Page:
What is Social Prescribing?
People may visit their GP because they are feeling stressed about their work, money, or because they are lonely and isolated. The impact that these issues can have on our physical and mental wellbeing has been particularly clear during the COVID-19 Pandemic. But these problems cannot be fixed by medicine, or your doctor, alone.
Social Prescribing enables primary care staff working within your GP surgery, and local agencies to refer people to a link worker.
Link Workers give people time and will focus on what matters to the person, through shared decision making or personalised care and support planning. They work within teams collaborating with local partners, and attend training provided by NHS England.
Social Prescribing Link Workers support the health and wellbeing of patients, connecting them to community groups and agencies for both practical and emotional care. Providing personalised support and health coaching to patients, their families and carers. Empowering them to maintain a healthy lifestyle, live independently, improving their health outcomes and wellbeing.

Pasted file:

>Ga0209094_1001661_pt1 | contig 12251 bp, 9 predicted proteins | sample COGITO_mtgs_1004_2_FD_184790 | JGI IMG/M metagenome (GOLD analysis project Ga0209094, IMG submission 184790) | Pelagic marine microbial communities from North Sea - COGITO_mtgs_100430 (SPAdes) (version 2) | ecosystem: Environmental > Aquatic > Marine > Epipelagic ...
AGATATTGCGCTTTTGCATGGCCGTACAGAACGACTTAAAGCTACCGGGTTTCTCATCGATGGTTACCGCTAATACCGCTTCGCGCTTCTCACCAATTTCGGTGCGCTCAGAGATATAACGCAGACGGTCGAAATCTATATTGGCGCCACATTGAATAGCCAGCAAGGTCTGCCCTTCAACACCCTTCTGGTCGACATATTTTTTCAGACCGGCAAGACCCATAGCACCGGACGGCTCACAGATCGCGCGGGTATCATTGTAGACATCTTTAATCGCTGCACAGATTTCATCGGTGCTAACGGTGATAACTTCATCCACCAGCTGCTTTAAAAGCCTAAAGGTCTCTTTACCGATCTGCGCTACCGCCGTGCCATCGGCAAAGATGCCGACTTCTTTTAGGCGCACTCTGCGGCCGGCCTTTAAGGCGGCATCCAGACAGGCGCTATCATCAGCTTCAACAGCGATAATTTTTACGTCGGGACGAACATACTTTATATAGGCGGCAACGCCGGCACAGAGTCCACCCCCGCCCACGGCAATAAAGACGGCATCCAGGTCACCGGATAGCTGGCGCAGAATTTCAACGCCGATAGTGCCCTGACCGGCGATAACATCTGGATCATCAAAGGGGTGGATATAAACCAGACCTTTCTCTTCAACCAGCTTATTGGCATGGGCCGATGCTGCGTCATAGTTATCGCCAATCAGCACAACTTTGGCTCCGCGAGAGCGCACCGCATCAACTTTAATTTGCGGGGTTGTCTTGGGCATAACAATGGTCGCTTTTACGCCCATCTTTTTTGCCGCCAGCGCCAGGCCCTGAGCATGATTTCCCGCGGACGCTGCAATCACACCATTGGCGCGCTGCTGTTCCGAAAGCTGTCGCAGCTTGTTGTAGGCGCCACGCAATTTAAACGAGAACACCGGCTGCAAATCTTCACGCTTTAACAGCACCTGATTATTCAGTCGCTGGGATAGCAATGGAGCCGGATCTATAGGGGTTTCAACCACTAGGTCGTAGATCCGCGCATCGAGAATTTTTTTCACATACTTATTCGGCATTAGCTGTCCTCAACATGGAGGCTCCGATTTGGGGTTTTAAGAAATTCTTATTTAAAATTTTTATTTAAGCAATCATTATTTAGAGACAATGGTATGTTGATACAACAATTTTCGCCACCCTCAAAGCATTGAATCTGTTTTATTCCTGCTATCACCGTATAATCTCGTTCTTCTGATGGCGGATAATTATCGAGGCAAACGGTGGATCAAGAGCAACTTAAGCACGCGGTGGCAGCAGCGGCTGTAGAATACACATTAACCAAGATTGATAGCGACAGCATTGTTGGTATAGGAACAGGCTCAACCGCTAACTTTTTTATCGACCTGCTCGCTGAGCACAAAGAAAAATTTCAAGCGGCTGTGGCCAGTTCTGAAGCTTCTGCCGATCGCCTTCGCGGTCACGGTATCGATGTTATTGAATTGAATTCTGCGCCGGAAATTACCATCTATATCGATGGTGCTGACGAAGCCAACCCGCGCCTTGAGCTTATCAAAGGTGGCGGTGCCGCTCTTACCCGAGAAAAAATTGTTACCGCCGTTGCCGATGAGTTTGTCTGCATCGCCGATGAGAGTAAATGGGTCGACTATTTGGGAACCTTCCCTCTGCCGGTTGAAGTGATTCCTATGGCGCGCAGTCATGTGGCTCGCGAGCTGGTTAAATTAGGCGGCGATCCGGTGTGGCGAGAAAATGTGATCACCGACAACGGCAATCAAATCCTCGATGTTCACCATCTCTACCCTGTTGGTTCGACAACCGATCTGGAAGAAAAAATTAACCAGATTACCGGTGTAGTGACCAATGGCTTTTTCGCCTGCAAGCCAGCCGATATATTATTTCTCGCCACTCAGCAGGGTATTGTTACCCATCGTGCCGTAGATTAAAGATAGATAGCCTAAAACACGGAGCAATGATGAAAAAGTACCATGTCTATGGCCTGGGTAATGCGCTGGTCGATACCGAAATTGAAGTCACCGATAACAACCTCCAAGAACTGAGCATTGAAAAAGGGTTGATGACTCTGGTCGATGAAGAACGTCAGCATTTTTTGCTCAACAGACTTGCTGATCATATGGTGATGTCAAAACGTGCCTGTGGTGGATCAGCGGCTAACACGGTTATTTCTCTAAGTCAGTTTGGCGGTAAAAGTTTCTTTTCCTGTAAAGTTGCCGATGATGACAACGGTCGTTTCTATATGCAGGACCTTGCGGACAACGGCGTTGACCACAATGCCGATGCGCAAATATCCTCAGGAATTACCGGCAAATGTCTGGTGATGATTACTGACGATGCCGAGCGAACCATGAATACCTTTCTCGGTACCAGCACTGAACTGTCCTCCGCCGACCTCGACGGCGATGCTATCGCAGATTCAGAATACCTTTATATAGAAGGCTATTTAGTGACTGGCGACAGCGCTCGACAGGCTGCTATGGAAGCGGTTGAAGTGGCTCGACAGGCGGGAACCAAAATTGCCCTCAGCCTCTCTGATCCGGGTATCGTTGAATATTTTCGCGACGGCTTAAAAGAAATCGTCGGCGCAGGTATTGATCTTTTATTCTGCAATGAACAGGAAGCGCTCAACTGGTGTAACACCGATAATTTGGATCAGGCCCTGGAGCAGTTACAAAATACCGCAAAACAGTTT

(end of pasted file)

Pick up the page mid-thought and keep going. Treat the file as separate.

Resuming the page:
- Social prescribing can lead to a range of positive health outcomes for people such as improved quality of life and emotional wellbeing. Examples include befriending, gardening, support with healthier eating, exercise, debt guidance and what’s important for the patient’s health and wellbeing.
- Providing opportunities for the patient to develop friendships and a sense of belonging, as well as to build knowledge, skills and confidence.
- Taking a holistic approach, based on the patient’s priorities and the wider determinants of health, including supporting people to take up employment, training and welfare support.
- Working with local community groups helping them to be accessible and sustainable, encouraging people to start new groups.
- Signposting patients to resources for help and advice.